Joanna has taught high school social studies both online and in a traditional classroom since 2009, and has a doctorate in Educational Leadership
July 26, 1948
On July 26, 1948, President Truman issued Executive Order 9981, desegregating the armed forces of the United States of America. African Americans have fought in every war this country has ever waged against tyranny, going back to the Revolutionary War, but their service did not result in the blessings of liberty that African Americans have always sought, since arriving in this land in 1619.
In this lesson, we will discuss the impact of WWII on African Americans, and on the U.S. itself.
Why We Fight
African Americans had mixed attitudes towards serving in WWII. Up to that point, African Americans had endured the indignity of involuntary servitude and a chattel form of existence for 246 years.
They had also risen above the heartbreak of false hopes they had during Reconstruction, whilst they watched what little gains they had been granted, evaporate through the practice of segregation.
African Americans and the organizations that advocated for them, supported their nation as Americans, but some also felt that giving their lives for a nation that continued to deny them certain freedoms was hypocrisy at its best.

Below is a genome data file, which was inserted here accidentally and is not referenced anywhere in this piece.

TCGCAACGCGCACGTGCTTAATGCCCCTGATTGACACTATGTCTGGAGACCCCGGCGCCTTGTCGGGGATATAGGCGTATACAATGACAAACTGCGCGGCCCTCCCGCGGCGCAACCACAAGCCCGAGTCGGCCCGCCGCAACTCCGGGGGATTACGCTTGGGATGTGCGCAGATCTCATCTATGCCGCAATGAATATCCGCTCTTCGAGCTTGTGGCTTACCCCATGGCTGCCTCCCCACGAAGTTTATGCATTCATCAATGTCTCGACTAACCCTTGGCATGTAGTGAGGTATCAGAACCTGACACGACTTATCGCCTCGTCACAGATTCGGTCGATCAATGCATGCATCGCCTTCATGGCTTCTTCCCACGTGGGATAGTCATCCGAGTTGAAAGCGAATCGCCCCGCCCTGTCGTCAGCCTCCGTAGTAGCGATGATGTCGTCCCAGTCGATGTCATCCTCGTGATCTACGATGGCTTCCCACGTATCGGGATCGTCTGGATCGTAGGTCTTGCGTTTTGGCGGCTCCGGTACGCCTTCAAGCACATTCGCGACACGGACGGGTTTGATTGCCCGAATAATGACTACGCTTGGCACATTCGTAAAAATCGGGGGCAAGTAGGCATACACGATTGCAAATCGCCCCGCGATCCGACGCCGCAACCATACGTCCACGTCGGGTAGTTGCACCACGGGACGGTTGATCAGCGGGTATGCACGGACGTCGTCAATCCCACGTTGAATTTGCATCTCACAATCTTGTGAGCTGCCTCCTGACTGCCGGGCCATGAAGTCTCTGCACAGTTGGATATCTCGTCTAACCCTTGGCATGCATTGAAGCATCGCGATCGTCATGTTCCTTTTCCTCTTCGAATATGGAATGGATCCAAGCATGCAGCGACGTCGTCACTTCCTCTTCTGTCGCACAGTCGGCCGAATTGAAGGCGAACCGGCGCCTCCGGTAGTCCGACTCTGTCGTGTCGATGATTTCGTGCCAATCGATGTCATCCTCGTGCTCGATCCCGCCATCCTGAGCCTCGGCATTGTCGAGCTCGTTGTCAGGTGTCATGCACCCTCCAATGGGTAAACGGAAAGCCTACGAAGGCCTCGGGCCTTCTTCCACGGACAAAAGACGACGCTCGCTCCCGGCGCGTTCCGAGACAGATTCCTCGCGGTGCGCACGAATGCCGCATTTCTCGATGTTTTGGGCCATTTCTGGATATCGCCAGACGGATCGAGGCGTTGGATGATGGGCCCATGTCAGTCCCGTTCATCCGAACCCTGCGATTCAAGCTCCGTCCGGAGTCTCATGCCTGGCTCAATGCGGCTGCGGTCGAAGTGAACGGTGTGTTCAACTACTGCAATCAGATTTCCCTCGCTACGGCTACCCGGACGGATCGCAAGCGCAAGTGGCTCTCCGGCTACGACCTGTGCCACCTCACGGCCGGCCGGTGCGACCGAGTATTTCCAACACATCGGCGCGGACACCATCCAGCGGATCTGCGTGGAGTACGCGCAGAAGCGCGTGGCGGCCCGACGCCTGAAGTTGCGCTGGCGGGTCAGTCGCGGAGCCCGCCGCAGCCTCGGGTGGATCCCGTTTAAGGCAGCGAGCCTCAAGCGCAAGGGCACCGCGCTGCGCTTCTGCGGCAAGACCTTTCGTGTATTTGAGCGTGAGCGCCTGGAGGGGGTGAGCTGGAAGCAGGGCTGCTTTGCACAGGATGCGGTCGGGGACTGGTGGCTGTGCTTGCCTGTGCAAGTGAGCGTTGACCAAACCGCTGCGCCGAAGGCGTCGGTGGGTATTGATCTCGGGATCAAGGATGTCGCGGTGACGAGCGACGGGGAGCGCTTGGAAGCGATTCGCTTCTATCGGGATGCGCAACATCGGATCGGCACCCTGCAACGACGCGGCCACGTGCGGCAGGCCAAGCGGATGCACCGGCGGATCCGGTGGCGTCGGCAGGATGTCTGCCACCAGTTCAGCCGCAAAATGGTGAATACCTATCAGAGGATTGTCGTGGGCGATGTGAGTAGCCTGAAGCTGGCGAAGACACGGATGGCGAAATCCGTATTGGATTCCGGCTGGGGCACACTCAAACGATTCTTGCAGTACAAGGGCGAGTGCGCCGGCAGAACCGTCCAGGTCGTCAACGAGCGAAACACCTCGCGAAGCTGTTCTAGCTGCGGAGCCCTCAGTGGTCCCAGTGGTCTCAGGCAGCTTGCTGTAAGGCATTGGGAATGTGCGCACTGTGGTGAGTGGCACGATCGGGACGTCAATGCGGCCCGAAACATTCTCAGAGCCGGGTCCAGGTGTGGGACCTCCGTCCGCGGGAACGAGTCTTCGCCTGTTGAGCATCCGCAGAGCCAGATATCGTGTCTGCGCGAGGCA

The National Association for the Advancement of Colored People (NAACP) did its best to support the war effort in the U.S.
In 1942, the NAACP established a Washington Bureau to advocate for legislation that directly involved in policies regarding African American soldiers and to try to effect policies that would benefit these soldiers. That same year, the NAACP also tried to start a campaign to encourage African Americans to enlist in the military and participate in the defeat of fascism and Nazism abroad.
As the NAACP worked with the federal government in support of the war, they also held mixed feelings. They worked alongside labor unions to improve the treatment of African American laborers and soldiers. A. Phillip Randolph, the leader of the Sleeping Car Porters, a labor union for African Americans who worked in train dining and sleeping cars, proposed a March on Washington in 1941. The march's goal was to force President Roosevelt to integrate the many industries that supported the war.
Randolph gave Roosevelt an ultimatum to integrate the industries who received federal contracts for the war, or thousands of African Americans would descend on D.C. in protest.